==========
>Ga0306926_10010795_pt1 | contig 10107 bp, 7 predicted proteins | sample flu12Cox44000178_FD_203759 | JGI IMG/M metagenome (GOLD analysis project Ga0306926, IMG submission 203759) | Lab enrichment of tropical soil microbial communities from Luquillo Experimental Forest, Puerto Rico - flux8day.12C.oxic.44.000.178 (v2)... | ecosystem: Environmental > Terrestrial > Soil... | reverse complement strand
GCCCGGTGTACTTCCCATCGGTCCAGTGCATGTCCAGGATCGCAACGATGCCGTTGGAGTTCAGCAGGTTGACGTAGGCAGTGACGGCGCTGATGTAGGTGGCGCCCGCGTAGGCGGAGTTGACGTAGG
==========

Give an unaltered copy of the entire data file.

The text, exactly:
>Ga0306926_10010795_pt1 | contig 10107 bp, 7 predicted proteins | sample flu12Cox44000178_FD_203759 | JGI IMG/M metagenome (GOLD analysis project Ga0306926, IMG submission 203759) | Lab enrichment of tropical soil microbial communities from Luquillo Experimental Forest, Puerto Rico - flux8day.12C.oxic.44.000.178 (v2)... | ecosystem: Environmental > Terrestrial > Soil... | reverse complement strand
GCCCGGTGTACTTCCCATCGGTCCAGTGCATGTCCAGGATCGCAACGATGCCGTTGGAGTTCAGCAGGTTGACGTAGGCAGTGACGGCGCTGATGTAGGTGGCGCCCGCGTAGGCGGAGTTGACGTAGG